Tag Archives: worldbuilding

reading standards

Well. Most of my corner of the internet is making noises about Amazon’s acquisition of Goodreads this week. I’m trying not to panic too soon but I’m wary and not pleased; I really like Goodreads, and if it goes the way of Stanza or Shelfari I’m going to be really disappointed.

More than that, though, I’ve been kicking around an attempt to define my frustrations with reading in m/m. I was fussing at a friend earlier this week and suggested that maybe my standard needed to be “would I still read this if the characters weren’t gay?” …That’s not quite right, though. If the main characters in Alex Beecroft’s The Blessed Isle weren’t gay, what remained of their story probably wouldn’t draw me in. But I loved that book, devoured every sentence like a mouthful of the most elegantly crafted dessert. Her command of her prose is inspiring, and an utter delight to consume.

Other things I’ve picked up have been less thrilling. I tend to skip most contemporaries, in part because the setting doesn’t interest me, but also because if I never read another “omg, I’m gay? do I have to like musicals and interior decorating now?” passage—or even another “just so you know, being gay doesn’t mean I like musicals and interior decorating” passage—I won’t feel like I’m missing anything. Those passages always feel to me like hand-holding for straight people, coaxing them toward the shocking revelation that queers are real people with a variety of personalities and interests. I figured out that I wasn’t straight when I was 13. I’ve had two decades to come to terms with the fact that I’m still an individual rather than a template. I don’t want to read books that include the Meeting Your First Gay Person primer. I’m sure they do good things for some people, but I am not their audience.

…Which is not to say that my chosen spec fic genres are free of problems either. I love fantasy settings but I’ve seen too much d&d worldbuilding, too many cases of “of course gays are persecuted,” too many cases of “women make babies and stay out of public life, duh,” far too many cases of “religion exists to punish those horrible gay people,” and definitely too many cases of “oh no what are these strange feelings for a person of my sex that Nobody Has Ever Felt Before.” It all just feels so cookie-cutter after a while. Give me variety! Give me worlds that seem like interesting places to escape to. Give me queer heroes who have other struggles in their lives than “oh no queerness???” Give me stories where gay characters face an enemy other than homophobia: yes, we deal with that shit a lot, but it is not the only struggle in our lives.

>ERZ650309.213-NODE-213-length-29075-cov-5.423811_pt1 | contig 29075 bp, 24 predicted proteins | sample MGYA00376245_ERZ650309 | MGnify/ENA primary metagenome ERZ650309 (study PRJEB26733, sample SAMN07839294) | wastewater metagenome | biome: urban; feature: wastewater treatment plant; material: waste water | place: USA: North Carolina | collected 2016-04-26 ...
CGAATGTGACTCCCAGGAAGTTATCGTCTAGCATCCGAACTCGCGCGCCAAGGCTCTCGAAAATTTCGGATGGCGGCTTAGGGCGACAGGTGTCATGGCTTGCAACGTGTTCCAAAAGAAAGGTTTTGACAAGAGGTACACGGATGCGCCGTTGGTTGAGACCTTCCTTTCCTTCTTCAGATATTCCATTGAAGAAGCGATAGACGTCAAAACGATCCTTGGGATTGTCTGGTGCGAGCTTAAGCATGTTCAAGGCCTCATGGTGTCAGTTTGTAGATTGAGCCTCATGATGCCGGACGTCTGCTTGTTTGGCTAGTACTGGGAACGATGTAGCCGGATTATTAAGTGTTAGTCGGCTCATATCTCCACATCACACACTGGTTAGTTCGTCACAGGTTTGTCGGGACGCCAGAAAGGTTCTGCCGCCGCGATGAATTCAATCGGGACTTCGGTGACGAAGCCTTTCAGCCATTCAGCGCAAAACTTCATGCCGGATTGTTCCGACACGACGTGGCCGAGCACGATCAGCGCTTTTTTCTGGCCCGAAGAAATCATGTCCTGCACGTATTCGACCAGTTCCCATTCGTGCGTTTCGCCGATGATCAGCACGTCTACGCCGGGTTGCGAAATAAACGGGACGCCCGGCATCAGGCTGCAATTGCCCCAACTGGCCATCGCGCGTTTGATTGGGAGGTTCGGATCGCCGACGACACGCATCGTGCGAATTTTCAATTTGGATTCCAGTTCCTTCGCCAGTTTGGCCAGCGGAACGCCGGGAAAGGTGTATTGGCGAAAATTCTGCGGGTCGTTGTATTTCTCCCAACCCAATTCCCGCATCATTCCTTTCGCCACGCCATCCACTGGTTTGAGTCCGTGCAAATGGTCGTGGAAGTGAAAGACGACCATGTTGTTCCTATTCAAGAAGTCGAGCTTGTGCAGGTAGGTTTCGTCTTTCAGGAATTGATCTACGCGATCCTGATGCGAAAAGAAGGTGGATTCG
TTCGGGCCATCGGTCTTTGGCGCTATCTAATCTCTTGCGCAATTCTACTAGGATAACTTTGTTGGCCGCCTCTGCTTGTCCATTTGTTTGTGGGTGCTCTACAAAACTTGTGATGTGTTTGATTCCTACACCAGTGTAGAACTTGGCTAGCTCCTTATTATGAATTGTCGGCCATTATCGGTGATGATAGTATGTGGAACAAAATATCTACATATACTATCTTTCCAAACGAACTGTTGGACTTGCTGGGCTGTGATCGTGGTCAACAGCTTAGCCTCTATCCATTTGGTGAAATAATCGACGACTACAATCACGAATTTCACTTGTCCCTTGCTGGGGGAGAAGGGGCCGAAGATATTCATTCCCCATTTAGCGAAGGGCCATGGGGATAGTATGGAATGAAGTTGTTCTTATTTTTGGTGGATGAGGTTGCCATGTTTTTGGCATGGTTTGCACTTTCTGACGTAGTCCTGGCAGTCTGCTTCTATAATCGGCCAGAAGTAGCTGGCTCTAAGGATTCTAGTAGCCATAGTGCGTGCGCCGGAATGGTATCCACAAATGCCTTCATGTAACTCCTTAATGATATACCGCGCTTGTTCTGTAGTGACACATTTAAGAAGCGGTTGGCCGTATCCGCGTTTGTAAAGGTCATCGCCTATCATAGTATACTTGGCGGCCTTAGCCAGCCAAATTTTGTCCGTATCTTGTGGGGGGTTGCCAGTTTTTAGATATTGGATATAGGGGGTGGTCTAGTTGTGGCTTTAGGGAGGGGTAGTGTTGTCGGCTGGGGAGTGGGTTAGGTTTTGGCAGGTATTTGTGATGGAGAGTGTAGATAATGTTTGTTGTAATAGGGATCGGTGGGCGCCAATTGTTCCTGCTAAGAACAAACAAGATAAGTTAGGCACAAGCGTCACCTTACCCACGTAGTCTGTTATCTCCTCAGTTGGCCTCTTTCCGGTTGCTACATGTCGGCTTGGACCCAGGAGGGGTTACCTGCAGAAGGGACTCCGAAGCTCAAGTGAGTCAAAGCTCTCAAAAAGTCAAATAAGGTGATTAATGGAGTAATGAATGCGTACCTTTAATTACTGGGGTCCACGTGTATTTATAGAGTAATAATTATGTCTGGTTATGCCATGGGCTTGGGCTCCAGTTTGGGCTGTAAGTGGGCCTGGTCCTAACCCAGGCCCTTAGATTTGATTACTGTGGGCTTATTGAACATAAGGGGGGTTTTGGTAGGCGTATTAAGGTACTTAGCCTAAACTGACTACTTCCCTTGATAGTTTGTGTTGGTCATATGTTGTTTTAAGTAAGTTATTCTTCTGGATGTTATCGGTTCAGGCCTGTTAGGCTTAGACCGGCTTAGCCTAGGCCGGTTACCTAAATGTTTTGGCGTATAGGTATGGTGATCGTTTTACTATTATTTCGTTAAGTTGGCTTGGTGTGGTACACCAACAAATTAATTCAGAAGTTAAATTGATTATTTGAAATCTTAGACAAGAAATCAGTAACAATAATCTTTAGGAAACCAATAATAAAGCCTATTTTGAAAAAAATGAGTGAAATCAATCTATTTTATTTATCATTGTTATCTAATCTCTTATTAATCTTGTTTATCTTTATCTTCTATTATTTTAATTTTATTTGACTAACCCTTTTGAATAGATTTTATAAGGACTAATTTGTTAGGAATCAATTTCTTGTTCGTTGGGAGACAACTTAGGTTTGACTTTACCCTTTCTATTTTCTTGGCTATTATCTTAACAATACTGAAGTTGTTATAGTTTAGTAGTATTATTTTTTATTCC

As I write this out I’m coming to the conclusion that there’s a parallel here with straight fantasy’s rape-of-female-characters epidemic. Yes, true, this is a problem that many people in this demographic deal with. But writers: please stop acting like a female character’s sex, or a gay character’s sexual orientation, are the only possible reasons for them to be hurt or struggles for them to deal with. We’re still people. We still want to prove our theories and fight our dragons and find our treasure and discover our magical talents. We are not defined solely by the prejudices against us. Let us face other challenges.

There’s another tangent here about the importance of speculative fiction in suggesting that our society’s current prejudices are not universal, but I’m already wandering. I’ll save that bit for next time.

And if you have any recs for really strong queer spec fic that does the things I’m asking for—especially if you have recs for f/f that does this—I would absolutely love to hear them.